“DID YOU KNOW”
A bottle of red wine brought Bobby Locke to the 1947 Philadelphia Inquirer Invitation!
Having won the 1946 British Open, Sam Snead was invited to South Africa in early 1947 to play a series of exhibitions with their leading golfer, Bobby Locke. Locke had finished tied second at that 1946 British Open. Snead was guaranteed a percentage of the gate receipts or $10,000, whichever was larger, along with his expenses. During the time that Snead was away he would have only collected $17,250, if he had won every tournament. During February and March, Snead and Locke met up twenty times, with Locke, coming out ahead fifteen times to three for Snead, even though Snead averaged close to 70 strokes per round. Two were tied.
With that, Snead encouraged Locke to give the US PGA Tour a try. On April 1 Locke and Snead flew into New York in route to Augusta, Georgia for the Masters Tournament. From New York they boarded a train to Columbia, South Carolina and then were driven to Augusta. In meeting up with Snead at Augusta, his agent Fred Corcoran said “I see you kicked a field goal.”
On his first venture to the states Locke had little time to prepare for a tournament, which began on April 3. He was able to get in one practice round. Locke tied for 14th. Snead was farther down, tied for 22nd, one stroke out of the money. The winner was Jimmy Demaret.
Fred Byrod, the Sports Editor of the Philadelphia Inquirer, was in Augusta covering the Masters. The Philadelphia Inquirer Invitation was scheduled for the fourth week of May and Byrod was recruiting for the tournament. One evening during the week of the Masters, Byrod had dinner with Locke. With the assistance of a bottle of red wine, or maybe two, he sold Locke on committing to play in Philadelphia.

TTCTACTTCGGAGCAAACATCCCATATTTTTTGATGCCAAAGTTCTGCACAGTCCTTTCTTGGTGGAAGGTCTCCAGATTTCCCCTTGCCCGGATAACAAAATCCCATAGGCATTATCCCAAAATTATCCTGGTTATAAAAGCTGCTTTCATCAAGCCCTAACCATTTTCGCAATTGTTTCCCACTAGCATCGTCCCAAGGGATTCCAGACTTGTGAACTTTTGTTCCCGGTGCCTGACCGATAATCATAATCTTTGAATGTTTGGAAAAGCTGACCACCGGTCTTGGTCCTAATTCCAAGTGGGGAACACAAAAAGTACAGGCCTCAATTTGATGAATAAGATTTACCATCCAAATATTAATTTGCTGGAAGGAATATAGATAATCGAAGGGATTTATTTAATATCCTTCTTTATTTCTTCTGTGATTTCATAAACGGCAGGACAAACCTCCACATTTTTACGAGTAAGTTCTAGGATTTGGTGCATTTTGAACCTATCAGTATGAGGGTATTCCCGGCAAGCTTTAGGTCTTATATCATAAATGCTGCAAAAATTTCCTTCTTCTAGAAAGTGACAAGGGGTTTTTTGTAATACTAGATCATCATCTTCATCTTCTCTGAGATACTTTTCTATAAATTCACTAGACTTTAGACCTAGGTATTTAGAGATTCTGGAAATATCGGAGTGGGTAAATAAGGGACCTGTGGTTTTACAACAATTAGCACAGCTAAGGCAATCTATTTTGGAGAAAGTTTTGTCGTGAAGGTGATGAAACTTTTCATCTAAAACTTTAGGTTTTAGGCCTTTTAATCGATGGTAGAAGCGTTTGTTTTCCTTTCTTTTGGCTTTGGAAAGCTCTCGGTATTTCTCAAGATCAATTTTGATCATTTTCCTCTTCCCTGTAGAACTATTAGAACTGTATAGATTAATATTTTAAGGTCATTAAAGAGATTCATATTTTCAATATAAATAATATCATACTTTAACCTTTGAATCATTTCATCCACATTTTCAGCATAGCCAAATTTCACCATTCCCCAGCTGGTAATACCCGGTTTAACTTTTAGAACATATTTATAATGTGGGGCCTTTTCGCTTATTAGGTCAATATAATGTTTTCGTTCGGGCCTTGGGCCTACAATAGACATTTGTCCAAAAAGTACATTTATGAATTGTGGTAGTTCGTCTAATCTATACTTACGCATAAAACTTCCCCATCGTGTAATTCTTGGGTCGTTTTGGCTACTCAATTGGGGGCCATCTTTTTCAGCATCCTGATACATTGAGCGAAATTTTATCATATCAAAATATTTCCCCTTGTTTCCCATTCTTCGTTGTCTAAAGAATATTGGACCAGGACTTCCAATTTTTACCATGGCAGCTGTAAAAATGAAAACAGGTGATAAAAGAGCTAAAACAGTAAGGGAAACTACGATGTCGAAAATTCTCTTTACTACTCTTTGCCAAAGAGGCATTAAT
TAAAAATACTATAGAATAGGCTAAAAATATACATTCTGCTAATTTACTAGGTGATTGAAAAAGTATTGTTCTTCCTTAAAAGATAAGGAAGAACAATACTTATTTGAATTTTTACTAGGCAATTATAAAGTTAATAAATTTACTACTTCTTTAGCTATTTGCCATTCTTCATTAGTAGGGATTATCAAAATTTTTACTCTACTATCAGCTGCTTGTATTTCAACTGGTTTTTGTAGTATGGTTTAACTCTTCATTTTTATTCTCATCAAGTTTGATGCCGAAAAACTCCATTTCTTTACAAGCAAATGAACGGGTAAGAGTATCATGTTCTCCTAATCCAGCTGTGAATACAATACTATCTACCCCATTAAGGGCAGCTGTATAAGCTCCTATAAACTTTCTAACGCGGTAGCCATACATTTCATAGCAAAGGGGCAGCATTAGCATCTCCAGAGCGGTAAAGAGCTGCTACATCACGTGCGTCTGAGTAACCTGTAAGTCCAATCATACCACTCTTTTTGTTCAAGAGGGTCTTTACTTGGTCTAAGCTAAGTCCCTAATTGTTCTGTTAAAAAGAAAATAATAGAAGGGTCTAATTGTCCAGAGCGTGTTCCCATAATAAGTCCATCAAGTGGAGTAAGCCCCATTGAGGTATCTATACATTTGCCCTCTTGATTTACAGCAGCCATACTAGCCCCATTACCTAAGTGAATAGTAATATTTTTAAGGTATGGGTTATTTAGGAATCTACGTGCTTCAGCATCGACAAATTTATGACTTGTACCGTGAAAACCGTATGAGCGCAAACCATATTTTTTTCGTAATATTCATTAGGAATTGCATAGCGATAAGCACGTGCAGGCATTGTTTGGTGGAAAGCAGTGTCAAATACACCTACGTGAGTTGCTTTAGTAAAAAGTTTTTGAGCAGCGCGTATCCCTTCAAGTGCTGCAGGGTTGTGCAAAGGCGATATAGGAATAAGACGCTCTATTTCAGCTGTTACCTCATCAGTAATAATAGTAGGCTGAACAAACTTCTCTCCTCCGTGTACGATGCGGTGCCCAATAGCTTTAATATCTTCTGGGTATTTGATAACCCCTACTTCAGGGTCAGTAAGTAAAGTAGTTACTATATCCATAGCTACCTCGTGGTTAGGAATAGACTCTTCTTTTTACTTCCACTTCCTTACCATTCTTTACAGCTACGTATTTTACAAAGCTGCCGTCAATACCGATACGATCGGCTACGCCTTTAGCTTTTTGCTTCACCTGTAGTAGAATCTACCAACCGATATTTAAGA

With no more tournaments on the PGA Tour until the second week of May, Locke played a series of exhibitions in the southeastern states. In his second start in the USA Locke won the Houston Open by five strokes. Next it was the Colonial Invitational in Fort Worth where Hershey CC’s professional; Ben Hogan, won and Locke tied for third.
From there the tour moved to Philadelphia for the Inquirer’s tournament at Cedarbrook CC, just north of the city at that time. After a rainout on Thursday 36 holes were scheduled for Sunday. On Sunday nine thousand spectators turned out in a misty rain and wind for the final rounds. Locke put together a pair of 70s to overcome a five stroke lead by Hogan and won by four strokes. Philmont CC’s professional Matt Kowal and Lloyd Mangrum tied for second. Hogan ended up in fourth place.
Locke won again the following week in Boston. After that he finished third at the US Open and then won three more times. When 1947 came to a close Locke was second to Demaret on the 1947 money list with $24,327 to Demaret’s $26,536. Demaret had played in 29 tournaments versus 16 for Locke. They both won six times.
Playing a limited schedule Locke won four more times in 1948 and 1949. In 1949 Locke was banned from the PGA Tour by the PGA of America for not appearing at tournaments and exhibitions when he had committed. Locke chose not to defend his Canadian Open title when the sponsor wouldn’t give him a $1,000 appearance fee. He withdrew from a tournament after 36 holes, saying he had to leave for the British Open which was still 16 days away.
In 1951 the PGA ban was lifted but Locke only returned to the states on a few occasions. During his career he finished third or better in half the tournaments he entered on the US PGA Tour.
Locke had to be one of the twenty best golfers of all time, winning 4 British Opens and a total of 85 professional tournaments world-wide.